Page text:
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Inside Obama’s Silicon Valley visit

Our story has been updated periodically throughout the day and evening, but here’s an amalgamation of the pool reports I filed to the White House while traveling with the motorcade today:

Air Force 1 arrived at Moffett Field in Mountain View, CA at 4:11 PM Pacific. POTUS was greeted on the tarmac by NASA Ames Research Center Director Pete Worden; Col. Steven Butow, commander of the 129th Rescue Wing; Mountain View Mayor Christopher Clark; and Sunnyvale Mayor Jim Griffith. POTUS then worked the rope line for a few minutes before the motorcade departed for Los Altos home of 23andMe CEO Anne Wojcicki, site of first Silicon Valley fundraiser.

Press couldn’t see or hear POTUS at any point during the stop at Wojcicki’s home. In the holding area, chicken wraps were spicy and talk quickly turned to the NFL draft. Motorcade departed at 6:15 p.m. en route to the Fairmont Hotel in downtown San Jose, site of the second, larger DNC fundraiser of the evening; tickets for this one cost from $1,000 to $32,400. Uneventful drive, some well-wishers and onlookers on local streets in Los Altos; small crowd including some protesters (anti-Walmart, Keystone XL, etc.) in Cesar Chavez Park facing the hotel. Arrived at hotel at 6:38 p.m.

At the Fairmont, about 250 guests mingled and sipped wine or beer until Y Combinator President Sam Altman and Yahoo! CEO Marissa Mayer took the stage at 7:48 p.m. to introduce President Obama. Obama arrived at the podium at 7:50 p.m. to cheers and applause.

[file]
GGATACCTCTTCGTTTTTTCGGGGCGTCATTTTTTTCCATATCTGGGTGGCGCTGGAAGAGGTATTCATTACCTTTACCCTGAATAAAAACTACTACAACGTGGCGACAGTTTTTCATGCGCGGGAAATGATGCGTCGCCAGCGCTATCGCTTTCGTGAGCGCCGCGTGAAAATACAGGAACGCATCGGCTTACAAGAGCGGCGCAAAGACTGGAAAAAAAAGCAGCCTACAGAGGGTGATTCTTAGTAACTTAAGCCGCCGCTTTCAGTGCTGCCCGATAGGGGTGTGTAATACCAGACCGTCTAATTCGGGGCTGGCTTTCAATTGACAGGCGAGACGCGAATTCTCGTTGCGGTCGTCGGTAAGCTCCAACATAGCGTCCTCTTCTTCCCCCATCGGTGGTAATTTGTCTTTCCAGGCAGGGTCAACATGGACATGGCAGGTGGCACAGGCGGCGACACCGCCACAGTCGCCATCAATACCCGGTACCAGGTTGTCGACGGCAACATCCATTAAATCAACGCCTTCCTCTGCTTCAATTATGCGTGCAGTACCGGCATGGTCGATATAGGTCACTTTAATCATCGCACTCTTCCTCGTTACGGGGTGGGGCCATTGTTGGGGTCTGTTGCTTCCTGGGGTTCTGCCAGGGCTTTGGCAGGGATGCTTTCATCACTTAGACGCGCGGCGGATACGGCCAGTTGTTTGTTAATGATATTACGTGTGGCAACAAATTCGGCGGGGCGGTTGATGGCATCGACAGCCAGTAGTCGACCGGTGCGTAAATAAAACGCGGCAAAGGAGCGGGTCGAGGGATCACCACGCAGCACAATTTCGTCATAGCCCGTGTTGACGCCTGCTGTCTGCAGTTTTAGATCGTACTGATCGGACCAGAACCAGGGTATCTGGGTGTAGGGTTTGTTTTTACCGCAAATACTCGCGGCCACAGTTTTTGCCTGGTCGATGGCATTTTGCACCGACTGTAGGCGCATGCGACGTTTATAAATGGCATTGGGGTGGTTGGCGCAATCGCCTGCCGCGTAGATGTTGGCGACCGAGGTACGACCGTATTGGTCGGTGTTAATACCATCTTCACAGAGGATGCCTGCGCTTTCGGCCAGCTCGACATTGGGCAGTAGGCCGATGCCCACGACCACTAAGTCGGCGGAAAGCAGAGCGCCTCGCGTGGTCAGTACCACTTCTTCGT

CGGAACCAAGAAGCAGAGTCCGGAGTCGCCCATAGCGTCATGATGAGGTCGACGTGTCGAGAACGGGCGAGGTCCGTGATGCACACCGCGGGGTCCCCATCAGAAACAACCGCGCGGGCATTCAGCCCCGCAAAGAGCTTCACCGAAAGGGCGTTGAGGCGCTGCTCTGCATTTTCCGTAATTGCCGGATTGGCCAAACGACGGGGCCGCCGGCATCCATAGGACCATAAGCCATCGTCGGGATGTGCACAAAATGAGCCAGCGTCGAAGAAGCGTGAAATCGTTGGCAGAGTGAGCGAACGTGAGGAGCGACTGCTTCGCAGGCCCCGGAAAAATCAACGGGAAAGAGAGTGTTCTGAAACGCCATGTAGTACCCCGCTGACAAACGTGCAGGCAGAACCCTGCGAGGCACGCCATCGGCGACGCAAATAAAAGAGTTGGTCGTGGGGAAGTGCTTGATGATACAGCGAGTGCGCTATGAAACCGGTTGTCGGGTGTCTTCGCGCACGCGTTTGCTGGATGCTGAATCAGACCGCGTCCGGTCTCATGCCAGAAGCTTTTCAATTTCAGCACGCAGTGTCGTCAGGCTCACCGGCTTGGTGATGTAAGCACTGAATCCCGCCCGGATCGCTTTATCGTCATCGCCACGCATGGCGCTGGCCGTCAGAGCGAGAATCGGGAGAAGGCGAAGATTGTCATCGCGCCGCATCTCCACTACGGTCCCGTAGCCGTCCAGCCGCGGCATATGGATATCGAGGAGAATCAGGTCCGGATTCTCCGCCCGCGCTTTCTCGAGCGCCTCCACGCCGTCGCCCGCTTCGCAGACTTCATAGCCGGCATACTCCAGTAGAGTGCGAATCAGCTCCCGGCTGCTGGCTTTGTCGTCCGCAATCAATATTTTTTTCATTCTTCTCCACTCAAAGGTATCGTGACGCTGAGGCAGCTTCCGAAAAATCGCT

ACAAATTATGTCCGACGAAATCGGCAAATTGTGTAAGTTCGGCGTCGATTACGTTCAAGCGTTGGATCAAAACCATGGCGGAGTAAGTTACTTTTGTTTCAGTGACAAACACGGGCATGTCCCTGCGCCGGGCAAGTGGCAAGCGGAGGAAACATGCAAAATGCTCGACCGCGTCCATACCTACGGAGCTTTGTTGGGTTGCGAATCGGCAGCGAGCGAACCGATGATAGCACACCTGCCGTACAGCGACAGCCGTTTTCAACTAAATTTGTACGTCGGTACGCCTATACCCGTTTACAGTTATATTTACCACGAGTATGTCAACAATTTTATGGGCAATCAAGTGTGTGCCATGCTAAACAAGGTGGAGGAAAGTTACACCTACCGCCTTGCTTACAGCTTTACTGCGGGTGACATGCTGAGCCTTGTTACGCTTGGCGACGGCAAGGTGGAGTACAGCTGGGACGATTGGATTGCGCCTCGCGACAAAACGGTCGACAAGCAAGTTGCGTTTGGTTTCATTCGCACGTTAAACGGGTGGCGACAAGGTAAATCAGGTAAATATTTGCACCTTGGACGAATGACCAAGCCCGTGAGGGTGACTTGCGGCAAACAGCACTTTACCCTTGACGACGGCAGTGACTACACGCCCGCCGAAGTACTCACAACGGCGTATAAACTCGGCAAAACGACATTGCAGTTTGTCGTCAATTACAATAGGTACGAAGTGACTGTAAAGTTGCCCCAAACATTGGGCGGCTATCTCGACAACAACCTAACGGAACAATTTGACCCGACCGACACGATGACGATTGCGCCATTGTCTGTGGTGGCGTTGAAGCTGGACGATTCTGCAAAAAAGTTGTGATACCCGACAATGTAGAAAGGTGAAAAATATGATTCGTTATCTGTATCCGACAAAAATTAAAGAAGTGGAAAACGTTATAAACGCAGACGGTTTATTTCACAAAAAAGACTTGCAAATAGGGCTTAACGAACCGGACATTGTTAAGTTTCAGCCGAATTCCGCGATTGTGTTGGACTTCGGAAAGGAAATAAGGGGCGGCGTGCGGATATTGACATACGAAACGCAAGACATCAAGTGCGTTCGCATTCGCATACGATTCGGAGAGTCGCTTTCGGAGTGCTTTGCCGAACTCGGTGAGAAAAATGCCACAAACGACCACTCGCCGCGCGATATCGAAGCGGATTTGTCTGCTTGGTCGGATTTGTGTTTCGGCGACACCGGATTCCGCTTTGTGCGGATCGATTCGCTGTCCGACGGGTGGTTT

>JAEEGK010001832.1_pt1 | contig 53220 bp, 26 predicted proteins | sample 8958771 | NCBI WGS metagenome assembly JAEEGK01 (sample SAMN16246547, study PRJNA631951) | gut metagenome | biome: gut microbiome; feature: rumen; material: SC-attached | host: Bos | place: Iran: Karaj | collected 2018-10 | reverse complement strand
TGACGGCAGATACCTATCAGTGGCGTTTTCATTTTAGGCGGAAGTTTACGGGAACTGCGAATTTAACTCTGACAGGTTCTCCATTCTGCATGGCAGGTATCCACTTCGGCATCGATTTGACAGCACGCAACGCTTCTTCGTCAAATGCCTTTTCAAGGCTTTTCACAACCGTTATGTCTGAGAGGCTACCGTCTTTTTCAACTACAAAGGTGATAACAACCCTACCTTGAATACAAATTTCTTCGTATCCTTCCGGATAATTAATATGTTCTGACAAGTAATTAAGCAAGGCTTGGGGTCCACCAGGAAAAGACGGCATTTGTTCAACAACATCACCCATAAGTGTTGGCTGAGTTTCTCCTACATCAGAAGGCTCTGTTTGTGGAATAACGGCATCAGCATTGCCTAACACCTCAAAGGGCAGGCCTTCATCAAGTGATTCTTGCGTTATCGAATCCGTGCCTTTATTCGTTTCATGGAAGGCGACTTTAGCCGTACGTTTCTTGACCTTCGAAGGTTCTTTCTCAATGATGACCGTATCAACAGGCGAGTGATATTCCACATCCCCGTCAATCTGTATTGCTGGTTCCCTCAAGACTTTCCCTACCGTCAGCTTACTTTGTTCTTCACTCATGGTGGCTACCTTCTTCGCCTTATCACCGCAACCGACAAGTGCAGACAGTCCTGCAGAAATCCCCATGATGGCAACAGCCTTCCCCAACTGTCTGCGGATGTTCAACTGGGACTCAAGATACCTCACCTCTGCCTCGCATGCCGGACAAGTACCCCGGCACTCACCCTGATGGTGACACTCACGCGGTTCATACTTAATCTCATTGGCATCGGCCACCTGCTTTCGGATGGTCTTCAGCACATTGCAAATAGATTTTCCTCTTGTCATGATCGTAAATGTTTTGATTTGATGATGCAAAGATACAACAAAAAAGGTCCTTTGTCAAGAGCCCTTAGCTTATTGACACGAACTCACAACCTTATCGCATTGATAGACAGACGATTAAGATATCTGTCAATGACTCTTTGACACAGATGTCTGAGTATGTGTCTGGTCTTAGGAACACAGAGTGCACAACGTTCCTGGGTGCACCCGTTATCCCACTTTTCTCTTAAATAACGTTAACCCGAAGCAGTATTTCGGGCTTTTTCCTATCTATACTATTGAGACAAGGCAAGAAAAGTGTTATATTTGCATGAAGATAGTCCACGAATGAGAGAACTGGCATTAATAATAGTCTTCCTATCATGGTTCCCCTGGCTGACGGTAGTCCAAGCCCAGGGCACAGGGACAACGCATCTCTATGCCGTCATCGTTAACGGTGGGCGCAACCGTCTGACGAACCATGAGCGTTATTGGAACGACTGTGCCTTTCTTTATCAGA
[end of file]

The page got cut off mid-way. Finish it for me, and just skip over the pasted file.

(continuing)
“It is good to be back in San Jose,” he said, thanking the two co-hosts and acknowledging Assemblywoman Nora Campos, D-San Jose, and DNC Finance Chair Henry Munoz.

“A lot of you worked on the campaign and on OFA,” he said, offering “a little update about where we are.”

“We came into office at a time when America was in dire straits and we have made enormous progress over the last five something years,” he said, citing the recovery of the auto industry, reduction of oil imports, college attendance up and high school dropouts down, and the enactment of the Affordable Care Act. “But for all that we’ve done, for the war in Iraq that we’ve ended ad the war in Afghanistan that we’re bringing to an honorable close,” for progress on climate change, “we know that we’ve got more work to do.”

Lots more, after the jump…
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Obama returns to Bay Area on May 8

President Obama will return to the Bay Area on Thursday, May 8 for a pair of high-priced events to raise money for the Democratic National Committee.

Tickets for a reception at the Palo Alto home of Yahoo! CEO Marissa Mayer start at $1,000 for individual guests, while $5,000 buys a place in the photo line; $7,500 buys access and photos for two; $10,000 buys co-chair status; and $32,400 buys all that plus membership in the DNC Presidential Partners Program.

Mayer hosted Obama for a DNC fundraiser in October 2010, when she was still an executive at Google.

“We need the resources to put Democrats in office to move our country forward,” says the invitation to this upcoming event. “Since we do not take money from special interests, corporate lobbyists, and political action committees, we rely on dedicated Democrats like you. Please join us for a reception to support this important work.”

Obama also is expected to do a roundtable with about 20 tech executives that same day somewhere in Silicon Valley, with seats going for the $32,400 maximum contribution. It’s not yet known whether he’ll do any official events while he’s here, or whether he’ll be staying overnight.

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Obama to meet with tech executives Tuesday